Set in 19th century Denmark, Babette’s Feast tells the simple tale of Babette, a refugee from Paris who offers to work as a housekeeper for two elderly sisters living together. The sisters are too poor to offer a wage, but Babette is willing to work for free in exchange for room and board, and the sisters are happy to accept.
When Babette wins a local lottery, she can easily afford to return to Paris. But before going, she insists on thanking the sisters for their hospitality by using some of her winnings to prepare a feast for them and their small local congregation.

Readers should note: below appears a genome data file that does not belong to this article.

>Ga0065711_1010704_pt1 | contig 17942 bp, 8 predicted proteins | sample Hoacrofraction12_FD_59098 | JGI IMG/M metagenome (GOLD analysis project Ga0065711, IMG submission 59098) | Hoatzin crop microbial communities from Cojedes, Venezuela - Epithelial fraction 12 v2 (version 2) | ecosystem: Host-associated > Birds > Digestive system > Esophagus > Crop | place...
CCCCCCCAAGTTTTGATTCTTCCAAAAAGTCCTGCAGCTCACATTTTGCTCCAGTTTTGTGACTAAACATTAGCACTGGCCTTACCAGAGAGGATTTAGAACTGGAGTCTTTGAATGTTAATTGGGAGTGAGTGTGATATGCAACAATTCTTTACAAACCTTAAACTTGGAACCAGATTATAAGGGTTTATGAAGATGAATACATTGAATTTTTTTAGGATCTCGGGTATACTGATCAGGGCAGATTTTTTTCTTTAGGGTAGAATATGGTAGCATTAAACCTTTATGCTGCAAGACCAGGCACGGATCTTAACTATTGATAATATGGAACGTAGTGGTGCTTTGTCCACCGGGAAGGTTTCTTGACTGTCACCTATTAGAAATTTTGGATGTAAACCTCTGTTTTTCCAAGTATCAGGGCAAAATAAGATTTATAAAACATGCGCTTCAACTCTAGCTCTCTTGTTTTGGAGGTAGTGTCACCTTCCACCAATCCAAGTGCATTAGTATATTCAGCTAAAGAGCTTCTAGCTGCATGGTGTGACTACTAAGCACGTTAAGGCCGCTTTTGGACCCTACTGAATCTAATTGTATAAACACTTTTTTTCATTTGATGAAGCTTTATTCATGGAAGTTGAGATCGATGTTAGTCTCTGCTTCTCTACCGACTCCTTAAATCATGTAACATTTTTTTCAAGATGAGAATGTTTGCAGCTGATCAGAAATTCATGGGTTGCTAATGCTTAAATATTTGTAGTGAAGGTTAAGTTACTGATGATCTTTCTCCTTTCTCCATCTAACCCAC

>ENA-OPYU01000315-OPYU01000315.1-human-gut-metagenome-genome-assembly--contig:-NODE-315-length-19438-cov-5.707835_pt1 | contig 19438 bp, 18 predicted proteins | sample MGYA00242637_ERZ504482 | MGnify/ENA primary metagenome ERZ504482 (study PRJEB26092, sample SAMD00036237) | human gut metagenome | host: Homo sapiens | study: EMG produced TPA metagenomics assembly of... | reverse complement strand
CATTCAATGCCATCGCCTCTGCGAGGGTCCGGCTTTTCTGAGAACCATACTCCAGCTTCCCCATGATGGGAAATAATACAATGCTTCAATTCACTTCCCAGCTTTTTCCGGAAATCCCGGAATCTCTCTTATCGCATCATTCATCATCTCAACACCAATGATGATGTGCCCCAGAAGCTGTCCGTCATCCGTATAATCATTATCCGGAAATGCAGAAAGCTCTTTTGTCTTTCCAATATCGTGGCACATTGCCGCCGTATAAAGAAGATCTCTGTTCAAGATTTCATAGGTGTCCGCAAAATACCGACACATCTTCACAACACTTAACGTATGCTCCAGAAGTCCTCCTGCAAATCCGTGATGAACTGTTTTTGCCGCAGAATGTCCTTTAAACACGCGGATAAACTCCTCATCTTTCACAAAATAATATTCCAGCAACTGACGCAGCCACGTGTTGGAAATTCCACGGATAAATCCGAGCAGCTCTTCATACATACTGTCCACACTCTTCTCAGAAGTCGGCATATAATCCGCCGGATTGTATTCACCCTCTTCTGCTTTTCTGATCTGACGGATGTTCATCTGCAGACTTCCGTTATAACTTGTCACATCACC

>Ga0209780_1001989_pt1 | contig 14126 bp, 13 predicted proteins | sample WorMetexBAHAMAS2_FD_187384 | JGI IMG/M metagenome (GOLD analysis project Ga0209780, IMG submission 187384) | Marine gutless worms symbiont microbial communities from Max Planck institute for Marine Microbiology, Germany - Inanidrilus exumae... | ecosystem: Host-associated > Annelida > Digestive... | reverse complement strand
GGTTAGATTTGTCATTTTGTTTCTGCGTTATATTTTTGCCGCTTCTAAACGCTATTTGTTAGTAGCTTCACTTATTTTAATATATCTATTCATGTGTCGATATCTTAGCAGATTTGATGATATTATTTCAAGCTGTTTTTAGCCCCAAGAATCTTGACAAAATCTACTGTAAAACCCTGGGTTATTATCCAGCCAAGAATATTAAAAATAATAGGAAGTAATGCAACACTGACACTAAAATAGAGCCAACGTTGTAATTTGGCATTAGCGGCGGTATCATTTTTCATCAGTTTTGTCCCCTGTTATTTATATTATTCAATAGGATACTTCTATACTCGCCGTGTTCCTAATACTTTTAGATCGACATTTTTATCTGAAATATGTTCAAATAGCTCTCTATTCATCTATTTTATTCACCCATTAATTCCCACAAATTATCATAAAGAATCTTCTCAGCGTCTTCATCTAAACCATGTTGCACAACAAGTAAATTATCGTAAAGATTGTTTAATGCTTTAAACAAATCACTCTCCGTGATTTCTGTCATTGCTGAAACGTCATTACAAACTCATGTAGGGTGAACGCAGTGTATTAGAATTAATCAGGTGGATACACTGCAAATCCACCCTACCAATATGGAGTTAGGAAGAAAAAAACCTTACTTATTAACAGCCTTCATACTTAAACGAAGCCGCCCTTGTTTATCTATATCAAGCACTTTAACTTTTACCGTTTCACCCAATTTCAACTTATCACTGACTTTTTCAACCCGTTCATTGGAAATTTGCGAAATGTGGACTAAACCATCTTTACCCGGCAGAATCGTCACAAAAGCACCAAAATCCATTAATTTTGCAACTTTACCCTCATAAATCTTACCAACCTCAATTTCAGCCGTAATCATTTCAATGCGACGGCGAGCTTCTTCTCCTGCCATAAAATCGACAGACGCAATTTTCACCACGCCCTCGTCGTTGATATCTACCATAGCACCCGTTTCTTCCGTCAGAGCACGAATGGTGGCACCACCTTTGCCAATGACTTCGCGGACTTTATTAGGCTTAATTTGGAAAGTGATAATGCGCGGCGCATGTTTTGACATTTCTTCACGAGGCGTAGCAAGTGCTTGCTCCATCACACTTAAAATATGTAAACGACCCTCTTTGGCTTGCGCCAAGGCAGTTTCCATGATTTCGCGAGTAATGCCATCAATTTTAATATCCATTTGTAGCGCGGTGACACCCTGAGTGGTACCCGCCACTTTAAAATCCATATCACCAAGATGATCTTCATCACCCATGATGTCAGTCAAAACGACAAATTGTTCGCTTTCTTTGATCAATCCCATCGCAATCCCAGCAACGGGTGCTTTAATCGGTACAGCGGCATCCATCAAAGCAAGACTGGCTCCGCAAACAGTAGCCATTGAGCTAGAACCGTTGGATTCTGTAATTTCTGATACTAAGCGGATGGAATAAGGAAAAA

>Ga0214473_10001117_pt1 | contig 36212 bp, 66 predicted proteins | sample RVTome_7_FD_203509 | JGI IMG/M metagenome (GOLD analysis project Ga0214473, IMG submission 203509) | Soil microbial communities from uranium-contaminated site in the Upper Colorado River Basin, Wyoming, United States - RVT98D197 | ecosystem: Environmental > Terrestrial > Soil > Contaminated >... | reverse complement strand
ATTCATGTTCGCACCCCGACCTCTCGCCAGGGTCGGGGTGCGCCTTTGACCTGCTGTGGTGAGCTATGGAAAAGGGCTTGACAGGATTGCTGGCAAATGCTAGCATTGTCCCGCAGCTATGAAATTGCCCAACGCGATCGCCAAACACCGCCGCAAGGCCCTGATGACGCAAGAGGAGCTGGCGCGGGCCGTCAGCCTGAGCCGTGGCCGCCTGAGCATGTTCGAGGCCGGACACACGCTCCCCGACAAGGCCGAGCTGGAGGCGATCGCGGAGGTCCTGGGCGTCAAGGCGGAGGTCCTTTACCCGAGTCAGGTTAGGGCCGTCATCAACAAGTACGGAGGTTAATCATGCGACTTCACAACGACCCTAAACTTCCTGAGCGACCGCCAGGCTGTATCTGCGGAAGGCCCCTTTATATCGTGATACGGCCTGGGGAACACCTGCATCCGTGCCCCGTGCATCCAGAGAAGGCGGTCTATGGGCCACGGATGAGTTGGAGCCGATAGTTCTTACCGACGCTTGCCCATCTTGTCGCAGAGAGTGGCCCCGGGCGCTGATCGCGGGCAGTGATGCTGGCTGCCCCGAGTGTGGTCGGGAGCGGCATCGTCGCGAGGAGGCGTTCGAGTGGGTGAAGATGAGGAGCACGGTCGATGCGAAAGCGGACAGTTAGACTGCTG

As the sisters and their guests enjoy Babette’s multi-course meal, they are taken aback by the food’s meticulous preparation and immaculate taste to the point where the dinner becomes, in a sense, a spiritual experience, affecting even the guests’ perspectives of their own lives and their relationships.
From the Catholic perspective, the parallels between the meal and the Eucharist may be apparent. As Our Sunday Visitor writes regarding the film: “the Eucharistic character of this feast becomes more and more apparent, as a gift of enormous sacrifice offered for those who may indeed be unworthy to receive.”
(While the film is rated G, it is a foreign film, so may require the reading of subtitles; as the drama is more personal in nature, its themes may be over the heads of younger viewers anyway.)